The Last Years of the Soviet Empire: Snapshots from 1985-1991

By Vladimir Shlapentokh; Neil F. O'Donnell | Go to book overview

Preface

The social scientist has a great advantage over many professionals such as managers, doctors and even babysitters because his past record for analysis of current developments and forecasts of future events are never scrutinized. In this book I waive this advantage, and expose myself and my record as an analyst of developments in Russia since 1985. I would like to evaluate myself somewhat benignly because I'm too much the contemporary of one of the most turbulent periods in Russian history.

I can credit myself with a few good insights into Soviet developments. I realized, it seems to me very early on, in December 1986, the significance of ethnic conflicts in the Soviet Union. I predicted that these conflicts would play a crucial role in future developments and would ultimately present a threat to the Soviet empire.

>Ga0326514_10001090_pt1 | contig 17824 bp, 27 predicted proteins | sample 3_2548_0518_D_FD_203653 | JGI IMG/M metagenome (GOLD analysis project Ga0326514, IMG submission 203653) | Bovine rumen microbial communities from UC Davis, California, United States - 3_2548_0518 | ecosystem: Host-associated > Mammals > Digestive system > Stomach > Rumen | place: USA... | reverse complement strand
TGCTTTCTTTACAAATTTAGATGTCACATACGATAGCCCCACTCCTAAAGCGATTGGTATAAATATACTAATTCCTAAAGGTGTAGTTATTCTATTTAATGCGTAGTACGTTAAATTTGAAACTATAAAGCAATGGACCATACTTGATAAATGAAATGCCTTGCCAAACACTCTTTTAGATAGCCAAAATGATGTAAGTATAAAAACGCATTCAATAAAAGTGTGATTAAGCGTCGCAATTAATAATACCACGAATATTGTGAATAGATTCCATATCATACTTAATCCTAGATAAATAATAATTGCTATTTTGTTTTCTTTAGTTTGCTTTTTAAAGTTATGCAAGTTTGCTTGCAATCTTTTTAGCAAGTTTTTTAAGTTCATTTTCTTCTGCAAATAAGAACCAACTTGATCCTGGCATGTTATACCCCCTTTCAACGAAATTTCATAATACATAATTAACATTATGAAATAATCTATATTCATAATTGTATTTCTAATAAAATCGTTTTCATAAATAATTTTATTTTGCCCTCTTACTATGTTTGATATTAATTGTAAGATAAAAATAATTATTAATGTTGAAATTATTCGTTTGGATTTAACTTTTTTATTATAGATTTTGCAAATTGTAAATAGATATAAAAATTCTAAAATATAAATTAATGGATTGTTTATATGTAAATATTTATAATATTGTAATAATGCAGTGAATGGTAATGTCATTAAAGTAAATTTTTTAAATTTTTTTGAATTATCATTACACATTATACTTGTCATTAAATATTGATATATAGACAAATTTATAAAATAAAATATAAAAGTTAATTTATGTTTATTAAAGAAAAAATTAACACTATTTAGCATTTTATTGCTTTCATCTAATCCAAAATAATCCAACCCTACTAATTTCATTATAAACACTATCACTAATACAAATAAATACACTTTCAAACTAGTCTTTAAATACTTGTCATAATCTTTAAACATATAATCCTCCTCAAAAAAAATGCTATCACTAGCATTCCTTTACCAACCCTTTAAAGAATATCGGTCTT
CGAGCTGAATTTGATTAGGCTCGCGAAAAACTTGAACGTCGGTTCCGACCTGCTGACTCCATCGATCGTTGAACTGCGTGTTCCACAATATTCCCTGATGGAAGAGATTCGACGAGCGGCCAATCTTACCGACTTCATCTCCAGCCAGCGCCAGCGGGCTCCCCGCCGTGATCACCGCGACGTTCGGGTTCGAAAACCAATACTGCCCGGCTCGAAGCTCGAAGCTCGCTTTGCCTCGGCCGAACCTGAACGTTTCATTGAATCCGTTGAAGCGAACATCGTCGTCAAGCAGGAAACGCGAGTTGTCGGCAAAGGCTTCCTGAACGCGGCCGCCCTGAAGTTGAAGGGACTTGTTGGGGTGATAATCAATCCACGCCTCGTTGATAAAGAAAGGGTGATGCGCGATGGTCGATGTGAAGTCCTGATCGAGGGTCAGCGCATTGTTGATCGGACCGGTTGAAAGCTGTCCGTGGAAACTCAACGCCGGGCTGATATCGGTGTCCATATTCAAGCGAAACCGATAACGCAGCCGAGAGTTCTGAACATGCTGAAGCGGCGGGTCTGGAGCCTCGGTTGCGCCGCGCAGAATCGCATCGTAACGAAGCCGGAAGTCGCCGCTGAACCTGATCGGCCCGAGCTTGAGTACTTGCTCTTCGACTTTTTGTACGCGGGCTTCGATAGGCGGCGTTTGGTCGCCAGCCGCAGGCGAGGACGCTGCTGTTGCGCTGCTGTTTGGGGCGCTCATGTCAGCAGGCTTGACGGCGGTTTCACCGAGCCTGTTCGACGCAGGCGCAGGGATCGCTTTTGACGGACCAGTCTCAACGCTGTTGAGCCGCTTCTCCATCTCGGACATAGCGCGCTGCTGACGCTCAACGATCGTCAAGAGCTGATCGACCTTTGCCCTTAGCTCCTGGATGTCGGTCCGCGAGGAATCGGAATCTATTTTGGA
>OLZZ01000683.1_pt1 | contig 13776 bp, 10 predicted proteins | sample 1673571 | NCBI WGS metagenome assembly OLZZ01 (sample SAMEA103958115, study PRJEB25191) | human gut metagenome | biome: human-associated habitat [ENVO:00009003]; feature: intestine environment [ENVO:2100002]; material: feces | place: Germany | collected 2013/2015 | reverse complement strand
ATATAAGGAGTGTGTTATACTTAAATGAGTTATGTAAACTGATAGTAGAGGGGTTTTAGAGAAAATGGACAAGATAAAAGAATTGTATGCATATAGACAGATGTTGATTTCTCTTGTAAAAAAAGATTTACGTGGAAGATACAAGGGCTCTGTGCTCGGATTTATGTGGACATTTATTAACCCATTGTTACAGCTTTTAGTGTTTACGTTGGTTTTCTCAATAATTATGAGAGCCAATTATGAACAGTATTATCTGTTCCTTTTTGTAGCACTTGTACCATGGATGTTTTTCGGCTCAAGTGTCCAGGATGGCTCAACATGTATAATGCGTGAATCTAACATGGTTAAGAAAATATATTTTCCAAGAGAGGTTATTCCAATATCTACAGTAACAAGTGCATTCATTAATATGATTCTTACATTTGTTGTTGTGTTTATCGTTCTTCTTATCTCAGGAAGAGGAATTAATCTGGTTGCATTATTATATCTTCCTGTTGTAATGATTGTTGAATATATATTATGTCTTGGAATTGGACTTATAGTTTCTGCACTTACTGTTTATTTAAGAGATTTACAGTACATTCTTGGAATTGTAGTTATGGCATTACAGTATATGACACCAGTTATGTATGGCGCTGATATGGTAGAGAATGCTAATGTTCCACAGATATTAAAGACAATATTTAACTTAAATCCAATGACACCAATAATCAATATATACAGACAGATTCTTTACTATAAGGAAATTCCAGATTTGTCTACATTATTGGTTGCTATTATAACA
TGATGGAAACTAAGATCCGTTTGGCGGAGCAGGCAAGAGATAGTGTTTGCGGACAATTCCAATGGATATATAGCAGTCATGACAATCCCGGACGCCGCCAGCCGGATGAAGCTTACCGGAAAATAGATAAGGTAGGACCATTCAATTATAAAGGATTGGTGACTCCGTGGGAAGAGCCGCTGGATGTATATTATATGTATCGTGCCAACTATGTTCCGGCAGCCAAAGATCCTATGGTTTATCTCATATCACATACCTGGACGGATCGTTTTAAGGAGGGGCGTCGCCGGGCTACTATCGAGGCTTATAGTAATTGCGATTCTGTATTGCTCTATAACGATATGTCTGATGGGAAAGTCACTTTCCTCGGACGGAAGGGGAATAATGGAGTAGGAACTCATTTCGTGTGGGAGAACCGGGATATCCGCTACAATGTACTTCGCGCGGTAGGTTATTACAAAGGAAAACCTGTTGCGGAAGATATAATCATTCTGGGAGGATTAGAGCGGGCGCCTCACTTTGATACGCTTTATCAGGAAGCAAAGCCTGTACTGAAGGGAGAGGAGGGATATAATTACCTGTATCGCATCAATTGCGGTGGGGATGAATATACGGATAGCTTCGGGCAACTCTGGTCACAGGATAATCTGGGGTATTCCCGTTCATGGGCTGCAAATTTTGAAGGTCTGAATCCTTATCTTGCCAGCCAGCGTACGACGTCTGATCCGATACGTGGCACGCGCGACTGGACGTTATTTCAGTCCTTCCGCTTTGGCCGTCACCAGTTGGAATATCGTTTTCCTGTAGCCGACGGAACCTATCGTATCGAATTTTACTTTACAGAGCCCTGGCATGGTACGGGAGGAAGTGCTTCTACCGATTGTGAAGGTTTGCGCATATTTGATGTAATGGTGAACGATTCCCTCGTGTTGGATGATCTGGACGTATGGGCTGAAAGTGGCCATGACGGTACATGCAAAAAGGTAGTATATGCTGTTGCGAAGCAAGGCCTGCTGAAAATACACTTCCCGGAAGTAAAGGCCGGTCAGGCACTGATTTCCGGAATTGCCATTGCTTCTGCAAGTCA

I was also correct when I suggested in 1987 that Gorbachev's reforms would lead not only to the destruction of the Soviet totalitarian state but to the state as an institution as well, and that this would have countless negative consequences for Russia. I was also right when I wrote since 1987 about the growing polarization of the Russian people as well as about the emergence of an ideological and moral vacuum with the disintegration of official ideology.

Now to my mistakes. It will become obvious from reading this book that I overestimated the ability of the Soviet dominant class--the nomenclature--to defend its social position and its privileges. I overestimated its ability to organize resistance to the party leader who decided to reform the society. I, along with many other Sovietologists, was influenced by the October coup of 1964 that led to the demotion of Khrushchev--another great Russian reformer. It seemed to me that the fate of Khrushchev

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